Following this, under Erin’s guidance, we began the circle process. This circle process is the method in which stakeholders are brought together, harms and needs are identified, and a path to healing is put in place. The first circle consisted of Town officials, which included myself, the Human Resources Director, the Acting Chief of Police, a Patrol Officer from the APD, and an Arlington resident who is a police official in another community. This circle met three times and came to a restorative agreement that outlined the conditions that Lt. Pedrini would need to fulfill. One tenet of this agreement (I’ll describe the other tenets a little later) was to conduct a circle with representatives of the communities most acutely harmed by Lt. Pedrini’s writings.
Based on this, we worked to organize this second circle and solicit participation from as many stakeholders as possible. Ultimately, nine community members participated along with maintaining the participation of the people who were part of the first circle. Of the nine community members, five were people of color. Through their own personal and professional experiences they represented the refugee/immigrant community, the African American community, the Asian American community, the faith community and people of lower income within our community.
Also, as part of this second circle, we were able to share 114 community impact statements with Lt. Pedrini collected by the Human Rights Commission. Between circle participants and the community statements, Lt. Pedrini was confronted with a broader scope of the harm that he caused. He saw and heard how real the pain was and had to respond in real time to these emotions as they were being expressed. Ultimately, the second circle ended with additions being made to the restorative agreement. Though the specific terms of the restorative agreement are confidential, the major components include:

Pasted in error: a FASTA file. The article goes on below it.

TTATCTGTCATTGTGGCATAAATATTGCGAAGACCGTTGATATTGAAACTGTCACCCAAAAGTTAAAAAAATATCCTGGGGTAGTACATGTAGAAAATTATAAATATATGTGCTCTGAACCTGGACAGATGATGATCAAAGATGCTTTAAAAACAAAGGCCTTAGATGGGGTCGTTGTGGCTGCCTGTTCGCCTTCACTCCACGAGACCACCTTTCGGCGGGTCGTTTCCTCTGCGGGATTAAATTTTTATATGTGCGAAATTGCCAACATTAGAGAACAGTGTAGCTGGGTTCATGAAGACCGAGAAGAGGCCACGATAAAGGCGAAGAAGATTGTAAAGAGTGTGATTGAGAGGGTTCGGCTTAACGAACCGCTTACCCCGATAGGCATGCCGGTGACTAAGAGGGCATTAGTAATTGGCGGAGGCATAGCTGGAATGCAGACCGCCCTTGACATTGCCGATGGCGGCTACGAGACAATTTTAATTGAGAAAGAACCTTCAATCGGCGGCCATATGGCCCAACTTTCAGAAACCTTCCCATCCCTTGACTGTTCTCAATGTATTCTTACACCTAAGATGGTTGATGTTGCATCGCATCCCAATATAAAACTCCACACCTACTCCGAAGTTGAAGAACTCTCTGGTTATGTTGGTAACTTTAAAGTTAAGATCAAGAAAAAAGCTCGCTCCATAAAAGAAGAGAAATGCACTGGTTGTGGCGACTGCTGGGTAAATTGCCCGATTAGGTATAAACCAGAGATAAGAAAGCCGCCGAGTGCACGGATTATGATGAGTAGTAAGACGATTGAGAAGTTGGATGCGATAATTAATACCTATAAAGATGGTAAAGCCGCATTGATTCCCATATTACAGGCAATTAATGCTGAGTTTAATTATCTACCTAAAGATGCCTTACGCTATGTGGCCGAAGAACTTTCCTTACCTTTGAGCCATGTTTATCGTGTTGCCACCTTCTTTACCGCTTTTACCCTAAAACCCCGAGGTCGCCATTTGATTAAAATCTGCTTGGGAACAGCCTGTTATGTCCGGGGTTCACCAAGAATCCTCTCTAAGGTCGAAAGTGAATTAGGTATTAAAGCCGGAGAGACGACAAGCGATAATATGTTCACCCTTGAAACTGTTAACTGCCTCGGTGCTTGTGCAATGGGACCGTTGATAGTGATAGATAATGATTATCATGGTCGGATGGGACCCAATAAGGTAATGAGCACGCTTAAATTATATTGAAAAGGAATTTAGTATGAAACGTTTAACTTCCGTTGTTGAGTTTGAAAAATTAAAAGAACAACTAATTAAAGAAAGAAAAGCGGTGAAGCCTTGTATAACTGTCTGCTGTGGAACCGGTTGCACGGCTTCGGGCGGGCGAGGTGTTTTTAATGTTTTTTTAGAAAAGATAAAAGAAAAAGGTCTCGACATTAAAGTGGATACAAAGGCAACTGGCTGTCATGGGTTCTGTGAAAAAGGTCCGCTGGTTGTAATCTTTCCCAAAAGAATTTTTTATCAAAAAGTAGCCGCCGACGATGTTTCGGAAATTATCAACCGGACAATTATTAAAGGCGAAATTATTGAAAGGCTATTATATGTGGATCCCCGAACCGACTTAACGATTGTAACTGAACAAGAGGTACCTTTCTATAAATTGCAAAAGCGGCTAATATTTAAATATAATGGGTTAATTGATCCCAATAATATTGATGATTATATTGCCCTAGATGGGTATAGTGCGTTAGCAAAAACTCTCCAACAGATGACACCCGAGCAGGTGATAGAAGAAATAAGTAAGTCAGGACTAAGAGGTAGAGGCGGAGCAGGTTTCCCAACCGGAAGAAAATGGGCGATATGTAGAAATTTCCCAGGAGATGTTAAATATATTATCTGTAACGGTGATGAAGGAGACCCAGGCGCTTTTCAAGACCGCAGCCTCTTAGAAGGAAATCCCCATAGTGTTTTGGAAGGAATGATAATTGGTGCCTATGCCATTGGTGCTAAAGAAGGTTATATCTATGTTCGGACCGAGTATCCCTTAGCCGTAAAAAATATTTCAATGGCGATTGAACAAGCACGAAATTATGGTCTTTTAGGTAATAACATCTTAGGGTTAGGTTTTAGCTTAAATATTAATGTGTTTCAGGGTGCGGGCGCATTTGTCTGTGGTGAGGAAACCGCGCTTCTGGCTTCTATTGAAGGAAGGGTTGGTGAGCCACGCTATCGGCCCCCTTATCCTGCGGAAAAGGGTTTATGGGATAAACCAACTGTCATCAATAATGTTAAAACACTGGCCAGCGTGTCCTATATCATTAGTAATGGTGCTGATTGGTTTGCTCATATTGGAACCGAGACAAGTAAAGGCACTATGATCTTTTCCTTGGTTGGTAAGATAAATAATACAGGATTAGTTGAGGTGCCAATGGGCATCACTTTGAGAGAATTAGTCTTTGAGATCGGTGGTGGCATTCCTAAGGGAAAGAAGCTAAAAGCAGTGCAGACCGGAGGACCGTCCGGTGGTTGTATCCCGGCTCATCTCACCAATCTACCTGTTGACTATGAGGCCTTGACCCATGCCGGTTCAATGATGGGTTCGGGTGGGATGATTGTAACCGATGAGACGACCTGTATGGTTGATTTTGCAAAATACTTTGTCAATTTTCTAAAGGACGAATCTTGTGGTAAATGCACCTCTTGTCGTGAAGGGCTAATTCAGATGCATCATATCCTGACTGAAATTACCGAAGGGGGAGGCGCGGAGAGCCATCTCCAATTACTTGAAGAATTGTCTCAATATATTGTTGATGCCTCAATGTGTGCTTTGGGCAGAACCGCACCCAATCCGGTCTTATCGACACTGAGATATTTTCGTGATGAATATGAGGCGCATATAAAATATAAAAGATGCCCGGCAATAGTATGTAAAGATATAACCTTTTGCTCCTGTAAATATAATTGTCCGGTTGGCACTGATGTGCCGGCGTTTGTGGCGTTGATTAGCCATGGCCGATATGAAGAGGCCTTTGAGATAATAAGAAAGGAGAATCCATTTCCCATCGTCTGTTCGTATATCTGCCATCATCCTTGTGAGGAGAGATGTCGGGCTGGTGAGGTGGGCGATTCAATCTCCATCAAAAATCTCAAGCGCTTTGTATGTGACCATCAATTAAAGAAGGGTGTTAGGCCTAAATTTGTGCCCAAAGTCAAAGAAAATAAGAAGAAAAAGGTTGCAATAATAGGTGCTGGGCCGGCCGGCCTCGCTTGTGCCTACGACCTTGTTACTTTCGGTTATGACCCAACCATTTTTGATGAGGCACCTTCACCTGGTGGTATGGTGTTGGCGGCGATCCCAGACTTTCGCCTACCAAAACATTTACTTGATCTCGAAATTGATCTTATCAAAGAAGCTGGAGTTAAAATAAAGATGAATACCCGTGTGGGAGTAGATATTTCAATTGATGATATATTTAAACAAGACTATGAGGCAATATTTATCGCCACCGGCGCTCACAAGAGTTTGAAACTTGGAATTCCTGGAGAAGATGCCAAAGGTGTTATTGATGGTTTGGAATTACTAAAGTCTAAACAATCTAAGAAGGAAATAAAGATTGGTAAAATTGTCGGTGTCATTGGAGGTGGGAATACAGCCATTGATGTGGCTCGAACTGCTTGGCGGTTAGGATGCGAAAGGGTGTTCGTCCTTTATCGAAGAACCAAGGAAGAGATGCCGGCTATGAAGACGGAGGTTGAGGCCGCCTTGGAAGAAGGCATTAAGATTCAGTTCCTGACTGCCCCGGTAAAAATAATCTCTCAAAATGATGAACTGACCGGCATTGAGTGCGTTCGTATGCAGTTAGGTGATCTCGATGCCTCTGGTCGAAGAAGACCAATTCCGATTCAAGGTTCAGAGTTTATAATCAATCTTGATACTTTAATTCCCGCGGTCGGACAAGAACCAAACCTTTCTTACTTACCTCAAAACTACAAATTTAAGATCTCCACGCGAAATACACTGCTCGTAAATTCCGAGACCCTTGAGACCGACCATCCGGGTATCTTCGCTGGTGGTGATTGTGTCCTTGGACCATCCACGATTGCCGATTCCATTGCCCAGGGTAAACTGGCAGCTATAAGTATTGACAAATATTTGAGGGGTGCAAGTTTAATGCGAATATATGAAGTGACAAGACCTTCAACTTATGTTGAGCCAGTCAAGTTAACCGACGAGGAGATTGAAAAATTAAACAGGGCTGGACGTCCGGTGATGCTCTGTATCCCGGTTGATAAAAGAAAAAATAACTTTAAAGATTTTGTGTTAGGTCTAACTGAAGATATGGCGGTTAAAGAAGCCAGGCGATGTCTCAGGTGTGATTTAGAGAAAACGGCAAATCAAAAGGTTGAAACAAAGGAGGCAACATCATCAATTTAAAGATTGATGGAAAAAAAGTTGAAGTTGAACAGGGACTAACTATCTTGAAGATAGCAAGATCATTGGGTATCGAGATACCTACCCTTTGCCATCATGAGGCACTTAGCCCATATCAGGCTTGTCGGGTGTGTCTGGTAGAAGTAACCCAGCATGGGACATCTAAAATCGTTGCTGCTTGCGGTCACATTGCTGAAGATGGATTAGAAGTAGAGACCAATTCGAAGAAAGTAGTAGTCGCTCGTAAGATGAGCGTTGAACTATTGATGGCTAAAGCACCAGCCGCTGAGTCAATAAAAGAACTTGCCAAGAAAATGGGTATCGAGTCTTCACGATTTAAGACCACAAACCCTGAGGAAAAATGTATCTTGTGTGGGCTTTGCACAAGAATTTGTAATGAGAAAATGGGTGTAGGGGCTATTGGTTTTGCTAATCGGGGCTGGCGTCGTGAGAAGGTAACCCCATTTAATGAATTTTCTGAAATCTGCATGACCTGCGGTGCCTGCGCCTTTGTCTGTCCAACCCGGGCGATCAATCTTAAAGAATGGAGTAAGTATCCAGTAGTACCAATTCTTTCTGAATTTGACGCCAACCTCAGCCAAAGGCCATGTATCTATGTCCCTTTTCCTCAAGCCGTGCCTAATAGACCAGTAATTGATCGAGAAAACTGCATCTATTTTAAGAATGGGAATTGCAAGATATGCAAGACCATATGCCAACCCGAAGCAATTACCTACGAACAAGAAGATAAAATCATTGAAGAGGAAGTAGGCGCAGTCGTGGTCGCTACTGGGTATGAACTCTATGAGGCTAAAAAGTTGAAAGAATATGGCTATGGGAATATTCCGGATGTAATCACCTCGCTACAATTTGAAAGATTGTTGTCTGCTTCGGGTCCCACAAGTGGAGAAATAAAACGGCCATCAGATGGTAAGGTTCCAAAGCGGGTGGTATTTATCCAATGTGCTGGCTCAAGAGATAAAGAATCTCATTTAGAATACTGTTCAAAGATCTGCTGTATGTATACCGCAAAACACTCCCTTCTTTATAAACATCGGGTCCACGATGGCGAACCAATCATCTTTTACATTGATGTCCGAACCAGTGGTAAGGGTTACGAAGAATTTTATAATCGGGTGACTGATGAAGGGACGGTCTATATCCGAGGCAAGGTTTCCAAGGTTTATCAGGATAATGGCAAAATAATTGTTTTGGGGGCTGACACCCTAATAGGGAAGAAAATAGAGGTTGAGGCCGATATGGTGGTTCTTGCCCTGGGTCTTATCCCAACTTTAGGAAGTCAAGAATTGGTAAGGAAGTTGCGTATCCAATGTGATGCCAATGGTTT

- A commitment by Lt. Pedrini to write and issue a public apology.
- A commitment by Lt. Pedrini to attend all roll calls of the APD along with Acting Chief Flaherty to describe to all of the women and men of the APD what he had learned from the restorative process.
- A commitment by Lt. Pedrini to engage in further community dialogues in order to advance healing in the community.
- A commitment by Lt. Pedrini to attend trainings with the Chief and community members to further his understanding of the communities that he harmed.
- An administrative assignment for at least 60 days upon his return to work.
- A significant suspension, in accordance with departmental rules and regulations and the Ranking Officers’ collective bargaining agreement.
After the close of this second circle, Lt. Pedrini returned to work on April 14, 2019. To be clear, as the appointing authority, this was my decision. There was no vote taken in the RJ circle. However, I used all that I had seen and heard through the circles to make this determination and the determination was not made until the final community circle was complete.
To date, Lt. Pedrini has issued the public apology, spoke at all roll calls, attended trainings (listed below) and served his suspension.
- Implicit Bias – by Harvard University Professor Mahzarin Banaje, June 2019
- Changing Perspectives, A Fair and Impartial Policing Approach – July 2019
- Procedural Justice: Roll Call Training for Law Enforcement – August 2019
He is still serving in an administrative assignment, as the Lieutenant in charge of the Traffic, Details & Licensing Unit. He is also eligible for overtime and details.